This post will now present Part 3 of the 100 Best Movies Made Between 1946-1960, what I consider the best period of moviemaking in history as stated in a previous post. This listing is what I call The Next Level, but to clarify, this is not to imply that these movies listed are better than the ones listed in my previous posts. The thought all along has been to present the best movies made during that period. Rather, The Next Level is just in the sense of being more well-known than the others previously listed may have been, either the movie itself or the director or, in most cases, both. With that in mind, here they are, in random order:
(1) The Killing (1956) The story of a racetrack heist gone awry, it’s the movie that made a name for director Stanley Kubrick and clearly indicates the greatness to follow.
(2) Roman Holiday (1953, Audrey Hepburn and Gregory Peck pictured above) A lovely confection of a movie, with an Oscar-winning performance by Audrey Hepburn in her first starring role and the beginning of the iconic status she holds to this day. It also has one of the best bittersweet endings of all time.
(3) Spartacus (1960) The definitive swords-and-sandals epic, also directed by Kubrick. All together now: “I am Spartacus!” If you don’t know that line, see it and see why it’s one of the most well-known lines in movie history.
(4) The Heiress (1949) One of William Wyler’s best films, with an Oscar-winning performance by Olivia de Havilland, along with a stellar cast and one of the more memorable endings of any movie made then or now.
(5) Witness for the Prosecution (1957, Tyrone Power pictured above)) Billy Wilder with one of the greatest courtroom thrillers ever and another stellar cast led by Tyrone Power, Marlene Dietrich, and the great Charles Laughton.
(6) I Want to Live! (1958) Susan Hayward at her scorned, suffering woman best in her Oscar-winning performance as the first woman executed in California’s gas chamber. Compellingly acted and directed.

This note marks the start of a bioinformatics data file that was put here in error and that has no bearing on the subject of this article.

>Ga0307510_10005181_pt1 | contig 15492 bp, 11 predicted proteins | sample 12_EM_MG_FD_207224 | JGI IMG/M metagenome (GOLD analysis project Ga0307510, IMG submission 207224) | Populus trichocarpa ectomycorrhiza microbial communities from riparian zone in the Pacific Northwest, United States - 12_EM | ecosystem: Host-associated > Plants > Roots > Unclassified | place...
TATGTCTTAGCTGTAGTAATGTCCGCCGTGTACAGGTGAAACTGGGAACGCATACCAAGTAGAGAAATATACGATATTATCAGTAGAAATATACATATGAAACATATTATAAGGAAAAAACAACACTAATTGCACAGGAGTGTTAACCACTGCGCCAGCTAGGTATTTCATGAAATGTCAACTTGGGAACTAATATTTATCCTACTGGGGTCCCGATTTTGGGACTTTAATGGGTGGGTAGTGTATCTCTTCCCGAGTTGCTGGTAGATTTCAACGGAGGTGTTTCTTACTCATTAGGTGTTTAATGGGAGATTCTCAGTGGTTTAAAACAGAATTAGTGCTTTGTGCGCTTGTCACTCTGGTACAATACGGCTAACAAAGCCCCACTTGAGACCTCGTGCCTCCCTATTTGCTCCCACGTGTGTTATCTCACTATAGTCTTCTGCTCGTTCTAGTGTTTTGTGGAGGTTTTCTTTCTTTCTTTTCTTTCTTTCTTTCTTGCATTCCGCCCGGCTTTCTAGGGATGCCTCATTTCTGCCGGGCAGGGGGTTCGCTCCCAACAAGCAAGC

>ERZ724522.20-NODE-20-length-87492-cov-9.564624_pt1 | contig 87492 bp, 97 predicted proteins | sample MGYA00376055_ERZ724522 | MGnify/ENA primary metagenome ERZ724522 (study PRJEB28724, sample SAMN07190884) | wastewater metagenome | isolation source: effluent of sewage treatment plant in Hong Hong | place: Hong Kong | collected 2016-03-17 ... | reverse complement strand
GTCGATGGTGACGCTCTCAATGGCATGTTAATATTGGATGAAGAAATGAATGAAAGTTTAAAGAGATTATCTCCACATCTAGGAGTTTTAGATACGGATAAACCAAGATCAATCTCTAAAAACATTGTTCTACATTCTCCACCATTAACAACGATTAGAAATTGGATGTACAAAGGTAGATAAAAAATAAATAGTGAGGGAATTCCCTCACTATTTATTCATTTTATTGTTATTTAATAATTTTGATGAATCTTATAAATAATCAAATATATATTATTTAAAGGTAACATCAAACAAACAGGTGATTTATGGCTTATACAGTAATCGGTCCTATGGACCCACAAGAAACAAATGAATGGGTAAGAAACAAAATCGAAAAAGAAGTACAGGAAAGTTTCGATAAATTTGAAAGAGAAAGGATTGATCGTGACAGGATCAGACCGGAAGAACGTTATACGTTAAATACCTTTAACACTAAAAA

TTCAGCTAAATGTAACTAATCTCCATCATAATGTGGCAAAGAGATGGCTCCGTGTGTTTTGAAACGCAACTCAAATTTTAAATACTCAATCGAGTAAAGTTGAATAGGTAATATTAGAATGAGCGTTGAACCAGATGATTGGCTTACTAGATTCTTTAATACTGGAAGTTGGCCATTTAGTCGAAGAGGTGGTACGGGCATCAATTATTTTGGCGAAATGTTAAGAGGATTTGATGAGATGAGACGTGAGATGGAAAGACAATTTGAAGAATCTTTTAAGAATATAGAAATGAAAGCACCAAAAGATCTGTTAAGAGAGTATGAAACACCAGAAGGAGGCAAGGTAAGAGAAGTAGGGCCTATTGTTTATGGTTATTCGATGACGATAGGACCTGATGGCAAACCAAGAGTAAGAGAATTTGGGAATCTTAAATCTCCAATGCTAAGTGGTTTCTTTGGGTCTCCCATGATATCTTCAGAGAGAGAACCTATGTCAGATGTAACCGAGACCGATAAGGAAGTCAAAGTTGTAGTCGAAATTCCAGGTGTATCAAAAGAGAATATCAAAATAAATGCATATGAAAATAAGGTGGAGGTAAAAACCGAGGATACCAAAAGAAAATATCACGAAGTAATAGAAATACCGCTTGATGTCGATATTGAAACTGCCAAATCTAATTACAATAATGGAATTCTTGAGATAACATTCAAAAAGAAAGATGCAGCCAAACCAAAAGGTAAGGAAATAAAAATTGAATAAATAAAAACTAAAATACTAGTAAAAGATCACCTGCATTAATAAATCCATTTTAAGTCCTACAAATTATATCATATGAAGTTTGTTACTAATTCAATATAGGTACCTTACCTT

(7) Written on the Wind (1956, Rock Hudson and Lauren Bacall pictured above) Director Douglas Sirk made some of the greatest movies of the 50’s and this is the best of them all. Positively bursting with melodrama and Technicolor it can’t fail to entertain a true movie fan of any era.
(8) Elmer Gantry (1960) Burt Lancaster in a powerhouse Oscar-winning performance as a shady traveling preacher in this gripping expose of tent evangelism in the 1920’s. With great support from Jean Simmons and an Oscar-winning turn by Shirley Jones, it still packs a wallop.
(9) The Magnificent Seven (1960) Director John Sturges and his most well-known Western and one of the best known Westerns of all time, with great action scenes, a great score, and a great cast. Still holds up well today.
(10) White Heat (1949, James Cagney pictured above) Unquestionably James Cagney’s best gangster film and one of the best gangster movies ever made. All together now: “Made it ma! Top of the world!”
(11) The Band Wagon (1953) From director Vincente Minnelli, one of the greatest musicals and Fred Astaires’s best MGM musical. If you want to see some of the best dance numbers ever put on film this would be a great place to start.
(12) The African Queen (1951) Humphrey Bogart’s Oscar-winning performance, a superb combination with Katherine Hepburn, excellent John Huston direction, and a torturous trip through the Belgian Congo all make for great entertainment.
(13) Out of the Past (1947) The template for any true film-noir in every way. If you’re looking for real noir, you can’t get a whole lot better than this.